MINNEAPOLIS (WCCO) — It’s no secret the pandemic is tough on parents. But, Minnesota parents — specifically mothers — are taking an extra hard hit.
New research by the Minneapolis Federal Reserve shows fathers and mothers were both hit by pandemic job loss. Fathers mostly rebounded but mothers are not re-entering the job force at nearly the same rate.READ MORE: 'I Live In A Cemetery': Teen Writer Shares Perspective On Life In North Minneapolis
Like most families, Nichole Lelle of Farmington and hers have had some extra quality time together this past year.
“We are so busy in our usual lives that the pandemic does give us that opportunity to really just bond as a family,” she said.
That’s been the bright side to a dim year. Lelle lost her job as the catering and events manager for a restaurant.
“I got laid off and since then I’ve been searching for something different or trying to find another job and it’s been really hard,” she said.
She is a busy mother. She started an online T-shirt company trying to make ends meet with sporadic help.
“Day care at this point is really hard to manage, and not for lack of them trying, but my daughter goes to a small day care and if one of them gets ill or their family does, we look at shutting down for 14 days,” she said.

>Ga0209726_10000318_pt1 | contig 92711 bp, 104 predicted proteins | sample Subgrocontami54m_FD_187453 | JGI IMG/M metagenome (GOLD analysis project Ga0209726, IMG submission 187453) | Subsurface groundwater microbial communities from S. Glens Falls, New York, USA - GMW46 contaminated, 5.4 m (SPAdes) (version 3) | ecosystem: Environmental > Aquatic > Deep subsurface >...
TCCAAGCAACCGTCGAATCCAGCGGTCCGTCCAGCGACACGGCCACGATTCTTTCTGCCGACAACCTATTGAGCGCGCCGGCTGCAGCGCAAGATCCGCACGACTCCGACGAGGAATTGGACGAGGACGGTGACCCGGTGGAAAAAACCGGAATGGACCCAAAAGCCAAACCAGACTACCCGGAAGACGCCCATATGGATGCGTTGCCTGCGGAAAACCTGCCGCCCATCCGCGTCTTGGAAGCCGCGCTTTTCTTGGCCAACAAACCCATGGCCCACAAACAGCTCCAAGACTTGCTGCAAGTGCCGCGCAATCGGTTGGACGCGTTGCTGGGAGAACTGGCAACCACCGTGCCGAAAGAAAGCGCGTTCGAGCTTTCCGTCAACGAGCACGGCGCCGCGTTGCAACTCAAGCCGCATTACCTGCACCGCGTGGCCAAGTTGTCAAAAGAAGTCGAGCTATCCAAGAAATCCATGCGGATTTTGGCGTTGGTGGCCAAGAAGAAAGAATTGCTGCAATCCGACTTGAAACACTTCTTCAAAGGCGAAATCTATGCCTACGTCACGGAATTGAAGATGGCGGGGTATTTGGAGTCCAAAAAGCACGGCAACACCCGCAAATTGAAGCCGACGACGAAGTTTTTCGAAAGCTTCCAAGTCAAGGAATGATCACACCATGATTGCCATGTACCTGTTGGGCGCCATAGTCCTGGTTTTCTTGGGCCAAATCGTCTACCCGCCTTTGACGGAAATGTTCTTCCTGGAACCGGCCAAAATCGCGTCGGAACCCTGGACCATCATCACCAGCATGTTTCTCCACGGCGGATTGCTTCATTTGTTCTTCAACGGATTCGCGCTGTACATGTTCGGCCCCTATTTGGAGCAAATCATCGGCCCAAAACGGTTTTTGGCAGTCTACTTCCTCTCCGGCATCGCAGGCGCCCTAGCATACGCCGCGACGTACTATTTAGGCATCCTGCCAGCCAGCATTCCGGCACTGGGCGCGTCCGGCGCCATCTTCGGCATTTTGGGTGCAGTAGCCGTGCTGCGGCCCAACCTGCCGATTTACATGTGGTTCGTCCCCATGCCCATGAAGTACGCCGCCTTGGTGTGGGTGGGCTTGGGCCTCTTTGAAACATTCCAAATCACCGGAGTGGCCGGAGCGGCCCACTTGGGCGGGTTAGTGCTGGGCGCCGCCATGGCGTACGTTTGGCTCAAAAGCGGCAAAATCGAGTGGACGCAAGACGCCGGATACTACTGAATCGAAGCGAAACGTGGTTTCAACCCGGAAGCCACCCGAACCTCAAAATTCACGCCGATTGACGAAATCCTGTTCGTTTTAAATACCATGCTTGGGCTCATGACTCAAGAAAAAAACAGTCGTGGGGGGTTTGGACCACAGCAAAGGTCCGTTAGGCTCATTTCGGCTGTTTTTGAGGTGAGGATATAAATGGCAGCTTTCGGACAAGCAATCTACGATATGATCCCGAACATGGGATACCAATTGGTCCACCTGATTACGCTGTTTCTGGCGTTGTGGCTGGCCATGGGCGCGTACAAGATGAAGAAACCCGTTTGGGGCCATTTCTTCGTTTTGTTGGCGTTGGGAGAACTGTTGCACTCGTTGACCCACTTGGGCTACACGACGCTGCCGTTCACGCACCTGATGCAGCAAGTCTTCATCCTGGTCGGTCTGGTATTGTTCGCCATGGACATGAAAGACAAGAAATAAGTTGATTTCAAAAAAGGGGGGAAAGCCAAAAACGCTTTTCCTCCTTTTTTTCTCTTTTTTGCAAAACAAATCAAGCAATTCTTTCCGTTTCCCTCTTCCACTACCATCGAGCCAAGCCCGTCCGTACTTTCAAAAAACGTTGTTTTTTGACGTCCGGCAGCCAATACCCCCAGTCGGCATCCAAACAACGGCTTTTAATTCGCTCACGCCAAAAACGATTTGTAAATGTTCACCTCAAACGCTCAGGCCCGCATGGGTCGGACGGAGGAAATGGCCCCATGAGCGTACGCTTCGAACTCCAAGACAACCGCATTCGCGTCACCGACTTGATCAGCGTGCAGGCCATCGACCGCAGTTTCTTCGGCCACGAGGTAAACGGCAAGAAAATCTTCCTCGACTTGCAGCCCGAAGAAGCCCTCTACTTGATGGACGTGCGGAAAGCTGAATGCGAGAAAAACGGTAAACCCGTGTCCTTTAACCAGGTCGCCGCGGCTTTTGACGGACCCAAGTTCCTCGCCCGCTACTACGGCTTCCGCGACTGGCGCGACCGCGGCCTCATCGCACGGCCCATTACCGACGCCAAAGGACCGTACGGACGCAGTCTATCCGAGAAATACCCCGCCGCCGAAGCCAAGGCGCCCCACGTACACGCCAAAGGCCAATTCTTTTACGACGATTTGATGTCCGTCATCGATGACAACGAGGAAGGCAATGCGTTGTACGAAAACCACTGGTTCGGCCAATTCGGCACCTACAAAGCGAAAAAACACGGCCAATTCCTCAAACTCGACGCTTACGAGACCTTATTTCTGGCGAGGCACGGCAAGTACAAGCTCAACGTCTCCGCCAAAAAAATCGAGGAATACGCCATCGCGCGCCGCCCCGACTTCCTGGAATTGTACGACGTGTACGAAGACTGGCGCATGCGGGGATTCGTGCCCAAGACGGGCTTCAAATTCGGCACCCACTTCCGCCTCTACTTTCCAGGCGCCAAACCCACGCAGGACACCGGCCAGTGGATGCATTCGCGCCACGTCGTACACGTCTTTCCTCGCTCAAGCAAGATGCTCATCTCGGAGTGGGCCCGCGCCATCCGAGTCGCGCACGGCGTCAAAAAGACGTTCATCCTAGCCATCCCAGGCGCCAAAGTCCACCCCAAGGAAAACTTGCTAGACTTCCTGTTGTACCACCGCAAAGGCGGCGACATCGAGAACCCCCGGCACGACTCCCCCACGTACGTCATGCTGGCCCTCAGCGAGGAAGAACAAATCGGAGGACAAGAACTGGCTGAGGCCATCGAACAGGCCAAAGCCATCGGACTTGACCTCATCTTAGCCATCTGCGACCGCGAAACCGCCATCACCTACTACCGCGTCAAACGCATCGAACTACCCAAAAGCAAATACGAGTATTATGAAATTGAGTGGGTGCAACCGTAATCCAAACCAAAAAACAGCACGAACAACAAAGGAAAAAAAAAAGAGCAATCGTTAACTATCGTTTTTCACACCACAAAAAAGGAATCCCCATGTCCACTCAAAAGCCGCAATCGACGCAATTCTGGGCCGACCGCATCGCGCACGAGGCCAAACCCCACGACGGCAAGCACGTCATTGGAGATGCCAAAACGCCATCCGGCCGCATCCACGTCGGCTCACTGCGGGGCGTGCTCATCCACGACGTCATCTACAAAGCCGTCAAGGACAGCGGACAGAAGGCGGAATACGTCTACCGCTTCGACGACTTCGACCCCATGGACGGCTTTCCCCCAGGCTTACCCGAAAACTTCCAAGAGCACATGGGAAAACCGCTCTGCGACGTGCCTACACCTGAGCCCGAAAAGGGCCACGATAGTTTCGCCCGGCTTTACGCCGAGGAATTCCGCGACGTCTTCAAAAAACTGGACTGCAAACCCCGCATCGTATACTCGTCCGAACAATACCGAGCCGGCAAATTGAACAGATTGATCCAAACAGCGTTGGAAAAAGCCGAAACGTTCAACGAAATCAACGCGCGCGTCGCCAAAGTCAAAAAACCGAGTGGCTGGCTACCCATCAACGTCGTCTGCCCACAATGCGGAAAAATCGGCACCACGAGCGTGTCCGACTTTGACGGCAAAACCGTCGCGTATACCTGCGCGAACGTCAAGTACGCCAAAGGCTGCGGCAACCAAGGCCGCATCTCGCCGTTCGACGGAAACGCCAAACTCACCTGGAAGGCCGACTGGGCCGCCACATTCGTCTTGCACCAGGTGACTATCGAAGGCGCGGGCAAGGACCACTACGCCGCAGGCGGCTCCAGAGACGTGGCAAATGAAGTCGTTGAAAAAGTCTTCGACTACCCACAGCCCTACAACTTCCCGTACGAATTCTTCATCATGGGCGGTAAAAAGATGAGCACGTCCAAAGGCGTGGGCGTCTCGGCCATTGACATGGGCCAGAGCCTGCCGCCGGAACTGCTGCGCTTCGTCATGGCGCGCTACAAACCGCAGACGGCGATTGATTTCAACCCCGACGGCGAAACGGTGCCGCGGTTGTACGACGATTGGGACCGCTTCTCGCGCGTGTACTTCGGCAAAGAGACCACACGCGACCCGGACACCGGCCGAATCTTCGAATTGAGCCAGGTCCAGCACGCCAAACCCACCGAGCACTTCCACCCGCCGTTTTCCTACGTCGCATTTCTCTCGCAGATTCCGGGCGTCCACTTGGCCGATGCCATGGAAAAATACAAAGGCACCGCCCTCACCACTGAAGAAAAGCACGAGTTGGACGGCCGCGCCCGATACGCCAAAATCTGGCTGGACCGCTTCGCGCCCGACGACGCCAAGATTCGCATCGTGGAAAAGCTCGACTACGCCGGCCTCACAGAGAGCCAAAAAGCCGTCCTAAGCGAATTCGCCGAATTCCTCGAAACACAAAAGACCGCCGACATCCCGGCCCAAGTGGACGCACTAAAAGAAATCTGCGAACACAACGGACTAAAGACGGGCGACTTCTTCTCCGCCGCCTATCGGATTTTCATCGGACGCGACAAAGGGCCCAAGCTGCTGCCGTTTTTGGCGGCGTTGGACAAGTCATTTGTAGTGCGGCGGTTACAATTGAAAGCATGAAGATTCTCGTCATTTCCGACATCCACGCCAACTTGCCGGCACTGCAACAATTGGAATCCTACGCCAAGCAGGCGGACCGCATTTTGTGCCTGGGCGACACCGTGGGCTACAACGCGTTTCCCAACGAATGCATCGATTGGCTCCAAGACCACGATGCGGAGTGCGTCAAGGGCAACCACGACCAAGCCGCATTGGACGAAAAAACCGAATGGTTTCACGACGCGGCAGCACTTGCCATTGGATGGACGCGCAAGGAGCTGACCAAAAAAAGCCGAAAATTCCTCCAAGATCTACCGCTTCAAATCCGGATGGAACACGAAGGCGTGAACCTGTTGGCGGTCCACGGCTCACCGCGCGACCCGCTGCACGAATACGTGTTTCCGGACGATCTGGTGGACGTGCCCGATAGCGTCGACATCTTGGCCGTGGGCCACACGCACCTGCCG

It’s been clear for a while that parents were affected during the pandemic, but new data shows that parents like Lelle, mothers of young children, are the hardest hit.READ MORE: COVID In Minnesota: MDH Says State Has Seen 14 'Vaccine Breakthrough Cases'
A new study from the Federal Reserve in Minneapolis shows the share of Minnesota mothers of young children in the labor force decreased almost three times as much as the nation.
Rob Grunewald is an economist with the Federal Reserve Bank of Minneapolis.
“That’s a much higher rate than we saw at the national average so there are many more mothers who are not employed,” he said.
Men seemed to be able to get jobs faster as women have more often had to cover for day care gaps.
“Care responsibilities by the end of last year were not keeping fathers out of the labor force like they were for mothers,” Grunewald said.
He credits Minnesota’s dramatic rates to the fact more women were working in the first place and says the data shows who needs to be supported most to heal the economy.
“I hope that when this all over the workforce will open for us and we won’t have issues with those gaps in work,” Lelle said.Clarifying COVID: What Do We Need To Know About The J&J Vaccine?
The Federal Reserve says the unemployment trend is not the same for single parents.